2 Chronicles 7:11–14
From the Confessions: The Defense of the Augsburg Confession
Meanwhile this faith is nourished in many ways during temptations, through the declarations of the gospel and the use of the sacraments. For these are signs of the new testament, signs of the forgiveness of sins. Therefore, they offer the remission of sins, as the words of the Lord’s Supper clearly testify. This is my body, which is given for you. This is the cup of the new testament (Matt 26:26–28). Thus faith is conceived and strengthened through absolution, through the hearing of the gospel, through the use of the sacraments, so that it may not succumb while it struggles with the terrors of sin and death. This method of repentance is plain and clear, and increases the worth of the power of the keys and of the sacraments. It illumines the benefit of Christ, and teaches us to avail ourselves of Christ as mediator and propitiator.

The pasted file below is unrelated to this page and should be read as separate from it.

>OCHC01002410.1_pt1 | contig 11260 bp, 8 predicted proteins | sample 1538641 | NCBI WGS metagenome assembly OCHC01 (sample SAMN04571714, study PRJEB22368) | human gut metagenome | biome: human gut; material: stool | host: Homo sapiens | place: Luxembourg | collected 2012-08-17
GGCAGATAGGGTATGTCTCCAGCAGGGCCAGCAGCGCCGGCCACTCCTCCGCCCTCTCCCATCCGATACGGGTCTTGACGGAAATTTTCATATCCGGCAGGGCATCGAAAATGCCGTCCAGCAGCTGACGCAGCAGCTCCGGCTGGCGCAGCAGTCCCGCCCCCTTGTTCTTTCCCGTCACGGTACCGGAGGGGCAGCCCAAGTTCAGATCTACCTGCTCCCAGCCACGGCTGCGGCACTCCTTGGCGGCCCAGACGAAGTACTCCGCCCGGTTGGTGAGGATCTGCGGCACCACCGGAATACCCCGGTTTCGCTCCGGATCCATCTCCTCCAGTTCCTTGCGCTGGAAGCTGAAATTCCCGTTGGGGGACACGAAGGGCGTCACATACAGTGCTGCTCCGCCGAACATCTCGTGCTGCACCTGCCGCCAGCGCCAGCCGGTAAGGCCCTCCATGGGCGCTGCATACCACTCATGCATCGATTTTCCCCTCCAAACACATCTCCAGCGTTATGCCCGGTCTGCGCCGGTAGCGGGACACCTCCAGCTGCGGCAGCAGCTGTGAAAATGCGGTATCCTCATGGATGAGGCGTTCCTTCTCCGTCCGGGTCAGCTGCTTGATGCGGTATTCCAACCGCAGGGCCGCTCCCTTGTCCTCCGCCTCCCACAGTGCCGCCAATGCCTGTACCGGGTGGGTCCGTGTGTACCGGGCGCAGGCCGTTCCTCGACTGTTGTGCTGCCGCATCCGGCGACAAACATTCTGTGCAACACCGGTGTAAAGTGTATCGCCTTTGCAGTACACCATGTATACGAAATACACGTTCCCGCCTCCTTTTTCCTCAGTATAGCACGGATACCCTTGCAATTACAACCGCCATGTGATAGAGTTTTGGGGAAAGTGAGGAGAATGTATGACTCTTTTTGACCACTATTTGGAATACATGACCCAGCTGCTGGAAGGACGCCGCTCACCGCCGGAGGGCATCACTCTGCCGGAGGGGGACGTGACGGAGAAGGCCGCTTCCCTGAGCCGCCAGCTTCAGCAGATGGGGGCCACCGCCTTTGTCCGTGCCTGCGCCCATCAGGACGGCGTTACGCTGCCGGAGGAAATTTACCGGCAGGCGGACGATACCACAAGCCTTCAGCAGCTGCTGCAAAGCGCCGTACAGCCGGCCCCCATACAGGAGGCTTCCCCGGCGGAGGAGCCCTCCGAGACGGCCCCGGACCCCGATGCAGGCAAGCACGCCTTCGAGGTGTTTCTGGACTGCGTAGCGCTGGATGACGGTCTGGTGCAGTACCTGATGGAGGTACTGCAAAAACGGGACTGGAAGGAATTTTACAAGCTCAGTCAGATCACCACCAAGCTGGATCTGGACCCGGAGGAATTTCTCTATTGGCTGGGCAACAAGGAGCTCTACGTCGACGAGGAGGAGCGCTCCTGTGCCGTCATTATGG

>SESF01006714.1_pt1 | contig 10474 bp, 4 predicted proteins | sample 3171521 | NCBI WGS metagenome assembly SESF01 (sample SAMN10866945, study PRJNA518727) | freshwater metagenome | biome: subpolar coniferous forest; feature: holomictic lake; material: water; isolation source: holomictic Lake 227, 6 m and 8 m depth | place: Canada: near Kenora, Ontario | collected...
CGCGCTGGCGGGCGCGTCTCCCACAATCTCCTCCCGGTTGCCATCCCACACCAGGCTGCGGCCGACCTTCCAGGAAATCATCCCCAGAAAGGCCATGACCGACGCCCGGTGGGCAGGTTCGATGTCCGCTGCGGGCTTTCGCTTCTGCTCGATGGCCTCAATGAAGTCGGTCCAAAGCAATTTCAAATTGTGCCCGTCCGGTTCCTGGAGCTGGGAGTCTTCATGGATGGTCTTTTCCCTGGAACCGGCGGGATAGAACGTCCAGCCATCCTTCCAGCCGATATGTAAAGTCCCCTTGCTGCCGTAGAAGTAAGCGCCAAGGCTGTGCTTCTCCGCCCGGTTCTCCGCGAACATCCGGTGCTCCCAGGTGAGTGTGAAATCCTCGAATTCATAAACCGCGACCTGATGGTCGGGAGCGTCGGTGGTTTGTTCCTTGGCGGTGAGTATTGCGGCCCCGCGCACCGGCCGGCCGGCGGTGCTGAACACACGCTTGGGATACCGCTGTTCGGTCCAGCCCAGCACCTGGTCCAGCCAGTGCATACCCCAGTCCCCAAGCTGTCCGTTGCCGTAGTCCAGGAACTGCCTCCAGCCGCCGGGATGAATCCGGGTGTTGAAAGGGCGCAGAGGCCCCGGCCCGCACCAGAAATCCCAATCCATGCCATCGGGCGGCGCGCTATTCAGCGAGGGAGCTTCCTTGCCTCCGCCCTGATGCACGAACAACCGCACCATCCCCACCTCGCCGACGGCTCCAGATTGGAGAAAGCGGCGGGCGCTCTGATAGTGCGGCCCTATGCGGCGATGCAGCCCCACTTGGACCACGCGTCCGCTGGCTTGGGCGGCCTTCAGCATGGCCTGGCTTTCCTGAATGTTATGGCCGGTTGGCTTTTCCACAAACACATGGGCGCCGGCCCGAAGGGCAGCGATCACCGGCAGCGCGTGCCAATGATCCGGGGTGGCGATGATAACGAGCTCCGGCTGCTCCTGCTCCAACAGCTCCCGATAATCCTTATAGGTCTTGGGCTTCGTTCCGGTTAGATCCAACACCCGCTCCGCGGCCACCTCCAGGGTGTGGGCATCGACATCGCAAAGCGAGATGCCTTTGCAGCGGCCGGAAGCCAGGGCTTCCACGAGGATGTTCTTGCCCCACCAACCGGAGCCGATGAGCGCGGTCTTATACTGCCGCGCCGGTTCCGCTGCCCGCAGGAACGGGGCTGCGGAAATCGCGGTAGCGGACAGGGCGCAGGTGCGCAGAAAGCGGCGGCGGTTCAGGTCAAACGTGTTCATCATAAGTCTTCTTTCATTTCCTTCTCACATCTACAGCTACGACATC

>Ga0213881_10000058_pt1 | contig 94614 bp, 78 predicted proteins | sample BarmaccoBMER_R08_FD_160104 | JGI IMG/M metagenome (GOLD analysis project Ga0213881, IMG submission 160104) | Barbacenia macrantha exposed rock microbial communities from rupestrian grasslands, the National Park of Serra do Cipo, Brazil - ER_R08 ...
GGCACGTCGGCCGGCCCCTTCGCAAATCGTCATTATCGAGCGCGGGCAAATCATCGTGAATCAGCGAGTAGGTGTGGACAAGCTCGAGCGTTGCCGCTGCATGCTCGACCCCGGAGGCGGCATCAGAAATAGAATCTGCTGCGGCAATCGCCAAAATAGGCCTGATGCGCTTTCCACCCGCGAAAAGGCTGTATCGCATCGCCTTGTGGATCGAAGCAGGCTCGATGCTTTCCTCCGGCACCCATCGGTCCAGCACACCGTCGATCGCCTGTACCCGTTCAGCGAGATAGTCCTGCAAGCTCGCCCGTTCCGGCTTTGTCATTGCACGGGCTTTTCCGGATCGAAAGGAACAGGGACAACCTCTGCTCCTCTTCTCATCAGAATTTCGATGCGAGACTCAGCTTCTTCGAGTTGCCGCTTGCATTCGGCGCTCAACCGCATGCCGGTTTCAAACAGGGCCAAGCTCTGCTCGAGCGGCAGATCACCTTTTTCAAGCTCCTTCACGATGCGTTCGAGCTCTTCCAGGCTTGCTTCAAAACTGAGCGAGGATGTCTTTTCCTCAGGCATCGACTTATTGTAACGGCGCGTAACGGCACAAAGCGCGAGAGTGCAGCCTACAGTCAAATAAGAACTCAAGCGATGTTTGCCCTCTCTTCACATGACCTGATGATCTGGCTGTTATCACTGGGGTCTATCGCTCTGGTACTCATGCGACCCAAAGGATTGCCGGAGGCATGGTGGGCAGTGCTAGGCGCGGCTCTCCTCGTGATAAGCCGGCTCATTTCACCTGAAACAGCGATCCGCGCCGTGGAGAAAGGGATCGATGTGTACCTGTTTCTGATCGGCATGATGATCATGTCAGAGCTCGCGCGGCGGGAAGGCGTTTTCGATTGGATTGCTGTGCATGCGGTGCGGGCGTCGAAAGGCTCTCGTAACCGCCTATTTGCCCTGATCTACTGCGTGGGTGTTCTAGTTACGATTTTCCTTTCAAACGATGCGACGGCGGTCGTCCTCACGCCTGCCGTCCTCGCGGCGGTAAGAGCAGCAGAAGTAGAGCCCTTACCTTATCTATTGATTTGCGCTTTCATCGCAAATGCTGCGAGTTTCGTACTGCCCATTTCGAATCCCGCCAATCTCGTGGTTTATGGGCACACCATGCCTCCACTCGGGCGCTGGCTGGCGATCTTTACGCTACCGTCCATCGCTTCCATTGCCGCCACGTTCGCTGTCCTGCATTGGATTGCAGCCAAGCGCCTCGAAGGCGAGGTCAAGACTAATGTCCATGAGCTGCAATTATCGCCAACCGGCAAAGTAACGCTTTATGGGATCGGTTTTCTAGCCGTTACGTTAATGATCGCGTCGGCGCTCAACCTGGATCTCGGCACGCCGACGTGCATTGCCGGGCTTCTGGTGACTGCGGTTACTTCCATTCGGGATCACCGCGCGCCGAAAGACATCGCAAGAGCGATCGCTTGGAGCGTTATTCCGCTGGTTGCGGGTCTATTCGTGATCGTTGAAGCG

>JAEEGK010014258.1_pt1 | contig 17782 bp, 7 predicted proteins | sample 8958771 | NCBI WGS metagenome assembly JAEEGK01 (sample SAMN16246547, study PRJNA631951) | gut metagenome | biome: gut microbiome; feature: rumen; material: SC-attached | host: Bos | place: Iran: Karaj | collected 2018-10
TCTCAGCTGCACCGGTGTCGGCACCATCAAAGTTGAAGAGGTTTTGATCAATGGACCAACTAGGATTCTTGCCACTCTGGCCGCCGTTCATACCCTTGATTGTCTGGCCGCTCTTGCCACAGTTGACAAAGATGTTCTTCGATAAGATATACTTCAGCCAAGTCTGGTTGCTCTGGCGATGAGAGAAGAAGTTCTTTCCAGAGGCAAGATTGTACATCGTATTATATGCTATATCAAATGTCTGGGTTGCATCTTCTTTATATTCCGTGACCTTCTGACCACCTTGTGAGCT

Pulling It Together
God has always been ready to forgive. Proof of his willingness is the ways he has provided for people to turn to him in faith. He has given us the Scripture so that in the reading and hearing of his Word, we may be strengthened in faith. He also uses the singing of the Scriptures in the liturgy of worship to not only sustain us in the moment but, because the tunes and the words linger, he brings his promises back to our memories throughout the week. The Holy Spirit also uses sermons to bring people to faith and fortify the faith of others. Holy Communion also strengthens us and keeps us in his grace. And prior to Holy Communion, we are afforded the opportunity to confess our sins with faith that God will forgive and are assured of his forgiveness through the words of absolution. God gives us all these ways, while we are struggling with sin, to turn to him in faith and be forgiven. Each of them involves two things that together are rightly considered true repentance: contrition and faith in the one who forgives.
Prayer: Help me to turn from sin, Lord, and seek you in prayer. Amen.
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